The big news out of Venezuela’s Dec. 6 legislative elections is the victory of the opposition United Democratic Roundtable (MUD) over the incumbent United Socialist Party (PSUV) of President Nicolás Maduro. Shockingly, the MUD achieved a two-thirds supermajority in the National Assembly, which, according to the constitution, could allow it to remove Supreme Court judges (Art.265), appoint key officials such as an independent attorney general and a national comptroller (Art.279), and approve amendments to the constitution itself, subject to ratification by referendum (Art.348).

That supermajority is razor-thin. The MUD claims 112 seats out of 167 — exactly two-thirds. Anything less than perfect unity and the list of powers available to the MUD diminishes considerably. But how did the MUD achieve this landslide win in an electoral environment widely regarded as stacked in favor of the PSUV? A variety of factors were at play, and the MUD caught some remarkable breaks.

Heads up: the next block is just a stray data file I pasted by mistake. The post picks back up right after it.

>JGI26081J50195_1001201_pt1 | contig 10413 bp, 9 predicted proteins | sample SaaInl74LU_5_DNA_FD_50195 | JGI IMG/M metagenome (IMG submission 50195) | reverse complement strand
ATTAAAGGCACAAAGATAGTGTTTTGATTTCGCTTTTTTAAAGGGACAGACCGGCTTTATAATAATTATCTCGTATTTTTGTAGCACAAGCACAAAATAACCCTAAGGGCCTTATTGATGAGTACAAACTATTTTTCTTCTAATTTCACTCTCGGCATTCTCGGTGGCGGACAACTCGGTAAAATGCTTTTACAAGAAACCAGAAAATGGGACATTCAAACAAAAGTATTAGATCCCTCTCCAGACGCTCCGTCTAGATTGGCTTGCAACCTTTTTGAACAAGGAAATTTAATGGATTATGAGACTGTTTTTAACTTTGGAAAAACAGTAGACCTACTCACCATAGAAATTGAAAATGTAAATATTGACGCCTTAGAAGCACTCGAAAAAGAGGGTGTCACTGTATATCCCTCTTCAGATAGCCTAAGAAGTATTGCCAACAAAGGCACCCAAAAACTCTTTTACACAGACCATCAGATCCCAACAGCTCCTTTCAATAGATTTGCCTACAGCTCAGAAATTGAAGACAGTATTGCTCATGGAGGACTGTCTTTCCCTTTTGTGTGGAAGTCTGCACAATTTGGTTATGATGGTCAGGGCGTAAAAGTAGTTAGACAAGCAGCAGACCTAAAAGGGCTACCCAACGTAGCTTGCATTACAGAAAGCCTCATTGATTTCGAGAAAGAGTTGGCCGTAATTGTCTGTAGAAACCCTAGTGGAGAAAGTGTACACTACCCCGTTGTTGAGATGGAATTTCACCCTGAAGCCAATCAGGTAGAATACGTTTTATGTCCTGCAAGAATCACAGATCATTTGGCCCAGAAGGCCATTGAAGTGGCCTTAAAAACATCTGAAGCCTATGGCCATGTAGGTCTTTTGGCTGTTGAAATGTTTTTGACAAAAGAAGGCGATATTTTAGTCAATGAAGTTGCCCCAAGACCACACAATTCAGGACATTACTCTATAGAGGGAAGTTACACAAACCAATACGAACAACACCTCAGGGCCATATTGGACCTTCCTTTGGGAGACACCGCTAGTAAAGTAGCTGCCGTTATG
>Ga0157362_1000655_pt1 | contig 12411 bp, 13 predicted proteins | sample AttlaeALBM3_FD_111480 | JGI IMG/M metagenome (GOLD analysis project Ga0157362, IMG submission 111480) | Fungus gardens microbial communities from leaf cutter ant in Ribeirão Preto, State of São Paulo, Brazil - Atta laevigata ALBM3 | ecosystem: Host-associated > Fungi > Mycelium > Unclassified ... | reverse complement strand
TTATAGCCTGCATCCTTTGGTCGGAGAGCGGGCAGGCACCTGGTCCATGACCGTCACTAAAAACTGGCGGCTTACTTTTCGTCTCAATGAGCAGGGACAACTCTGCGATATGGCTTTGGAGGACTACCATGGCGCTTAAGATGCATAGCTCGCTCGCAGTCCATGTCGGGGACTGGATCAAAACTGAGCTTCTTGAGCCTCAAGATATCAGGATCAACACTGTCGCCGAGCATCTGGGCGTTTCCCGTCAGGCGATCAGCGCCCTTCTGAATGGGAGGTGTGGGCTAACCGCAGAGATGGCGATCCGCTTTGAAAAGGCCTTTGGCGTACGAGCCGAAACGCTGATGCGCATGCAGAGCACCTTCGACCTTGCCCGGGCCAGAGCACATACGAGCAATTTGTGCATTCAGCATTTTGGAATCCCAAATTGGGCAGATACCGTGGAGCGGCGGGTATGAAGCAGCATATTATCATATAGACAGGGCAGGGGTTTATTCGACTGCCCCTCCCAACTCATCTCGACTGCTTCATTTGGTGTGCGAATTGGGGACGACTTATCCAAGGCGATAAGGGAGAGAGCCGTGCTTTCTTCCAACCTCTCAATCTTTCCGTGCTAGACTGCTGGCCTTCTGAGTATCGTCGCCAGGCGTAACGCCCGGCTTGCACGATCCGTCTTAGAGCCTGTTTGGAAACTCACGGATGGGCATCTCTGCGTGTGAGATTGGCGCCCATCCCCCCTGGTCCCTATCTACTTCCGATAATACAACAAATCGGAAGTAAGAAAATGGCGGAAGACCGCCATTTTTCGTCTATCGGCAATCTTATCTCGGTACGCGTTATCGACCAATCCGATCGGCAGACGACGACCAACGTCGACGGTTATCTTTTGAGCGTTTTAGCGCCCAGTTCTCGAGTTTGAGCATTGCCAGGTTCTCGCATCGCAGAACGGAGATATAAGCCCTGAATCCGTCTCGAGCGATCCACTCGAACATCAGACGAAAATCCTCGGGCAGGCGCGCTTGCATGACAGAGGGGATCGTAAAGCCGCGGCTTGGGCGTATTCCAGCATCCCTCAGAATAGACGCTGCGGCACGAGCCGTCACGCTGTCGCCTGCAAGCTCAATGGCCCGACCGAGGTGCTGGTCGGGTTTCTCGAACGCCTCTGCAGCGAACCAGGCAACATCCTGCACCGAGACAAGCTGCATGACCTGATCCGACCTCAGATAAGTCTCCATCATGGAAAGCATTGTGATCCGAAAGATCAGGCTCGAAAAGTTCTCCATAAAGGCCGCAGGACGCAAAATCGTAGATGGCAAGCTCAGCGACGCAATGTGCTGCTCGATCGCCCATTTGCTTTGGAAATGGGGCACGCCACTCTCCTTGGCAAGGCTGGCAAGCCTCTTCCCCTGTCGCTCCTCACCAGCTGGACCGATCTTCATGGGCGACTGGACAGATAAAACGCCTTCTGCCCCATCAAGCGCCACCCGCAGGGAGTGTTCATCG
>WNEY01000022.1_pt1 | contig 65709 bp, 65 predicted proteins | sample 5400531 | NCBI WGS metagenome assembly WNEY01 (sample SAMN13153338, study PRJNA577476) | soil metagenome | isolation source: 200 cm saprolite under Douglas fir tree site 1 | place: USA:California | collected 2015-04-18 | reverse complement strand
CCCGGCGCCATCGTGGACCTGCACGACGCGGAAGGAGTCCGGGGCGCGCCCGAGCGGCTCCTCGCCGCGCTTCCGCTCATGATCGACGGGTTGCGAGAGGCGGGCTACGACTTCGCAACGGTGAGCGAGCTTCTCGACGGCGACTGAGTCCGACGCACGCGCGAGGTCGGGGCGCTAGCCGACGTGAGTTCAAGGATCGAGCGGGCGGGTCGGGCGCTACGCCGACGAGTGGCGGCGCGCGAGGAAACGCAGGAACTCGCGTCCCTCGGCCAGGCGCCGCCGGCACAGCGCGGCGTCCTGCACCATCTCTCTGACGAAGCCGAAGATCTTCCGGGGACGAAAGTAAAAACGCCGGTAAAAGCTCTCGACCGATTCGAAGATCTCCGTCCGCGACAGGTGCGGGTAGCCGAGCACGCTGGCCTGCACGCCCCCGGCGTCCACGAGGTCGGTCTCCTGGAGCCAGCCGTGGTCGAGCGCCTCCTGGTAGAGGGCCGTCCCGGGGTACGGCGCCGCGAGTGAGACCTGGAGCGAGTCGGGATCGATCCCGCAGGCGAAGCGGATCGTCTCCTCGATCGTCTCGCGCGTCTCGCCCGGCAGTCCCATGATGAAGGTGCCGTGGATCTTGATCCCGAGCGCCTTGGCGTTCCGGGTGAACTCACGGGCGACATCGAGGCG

First, the most important element of the Venezuelan electoral system was not stacked toward the PSUV, per se, but toward whichever alliance is the largest. That is, the system is set to deliver to the largest party or coalition a greater share of seats than its votes might suggest. At the time the electoral law was crafted, no one imagined that the largest party could be any other than the PSUV. That bit of hubris came back to bite the incumbents.

Sixty-eight percent of the Assembly seats are allocated in winner-take-all contests, in districts with one, two, or three seats available. Voters in these districts can cast as many votes as there are seats. As long as voters cast all their votes for candidates of the same party or alliance, the team with the most supporters in a given district can take all its seats. Venezuelan voters did just that, and every district produced a sweep for either the MUD or the PSUV. Most of these, of course, went to the MUD, which captured 81 of these seats to the PSUV’s 32.